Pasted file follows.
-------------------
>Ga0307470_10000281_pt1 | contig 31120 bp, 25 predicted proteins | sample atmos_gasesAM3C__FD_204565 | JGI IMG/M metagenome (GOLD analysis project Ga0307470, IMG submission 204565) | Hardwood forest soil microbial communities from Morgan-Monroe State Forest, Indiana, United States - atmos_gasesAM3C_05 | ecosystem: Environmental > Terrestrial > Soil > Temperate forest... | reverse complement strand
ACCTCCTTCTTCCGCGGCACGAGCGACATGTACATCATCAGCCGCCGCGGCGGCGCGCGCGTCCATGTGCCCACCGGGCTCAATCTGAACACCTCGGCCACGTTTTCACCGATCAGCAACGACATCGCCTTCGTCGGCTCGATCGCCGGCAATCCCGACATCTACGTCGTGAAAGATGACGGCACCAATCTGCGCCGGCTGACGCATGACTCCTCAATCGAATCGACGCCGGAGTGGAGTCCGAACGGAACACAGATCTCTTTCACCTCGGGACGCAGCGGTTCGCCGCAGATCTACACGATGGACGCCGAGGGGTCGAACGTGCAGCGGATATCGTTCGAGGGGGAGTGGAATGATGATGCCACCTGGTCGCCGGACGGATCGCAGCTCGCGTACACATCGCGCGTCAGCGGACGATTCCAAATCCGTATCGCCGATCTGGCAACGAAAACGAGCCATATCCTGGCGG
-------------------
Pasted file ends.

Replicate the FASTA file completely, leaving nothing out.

>Ga0307470_10000281_pt1 | contig 31120 bp, 25 predicted proteins | sample atmos_gasesAM3C__FD_204565 | JGI IMG/M metagenome (GOLD analysis project Ga0307470, IMG submission 204565) | Hardwood forest soil microbial communities from Morgan-Monroe State Forest, Indiana, United States - atmos_gasesAM3C_05 | ecosystem: Environmental > Terrestrial > Soil > Temperate forest... | reverse complement strand
ACCTCCTTCTTCCGCGGCACGAGCGACATGTACATCATCAGCCGCCGCGGCGGCGCGCGCGTCCATGTGCCCACCGGGCTCAATCTGAACACCTCGGCCACGTTTTCACCGATCAGCAACGACATCGCCTTCGTCGGCTCGATCGCCGGCAATCCCGACATCTACGTCGTGAAAGATGACGGCACCAATCTGCGCCGGCTGACGCATGACTCCTCAATCGAATCGACGCCGGAGTGGAGTCCGAACGGAACACAGATCTCTTTCACCTCGGGACGCAGCGGTTCGCCGCAGATCTACACGATGGACGCCGAGGGGTCGAACGTGCAGCGGATATCGTTCGAGGGGGAGTGGAATGATGATGCCACCTGGTCGCCGGACGGATCGCAGCTCGCGTACACATCGCGCGTCAGCGGACGATTCCAAATCCGTATCGCCGATCTGGCAACGAAAACGAGCCATATCCTGGCGG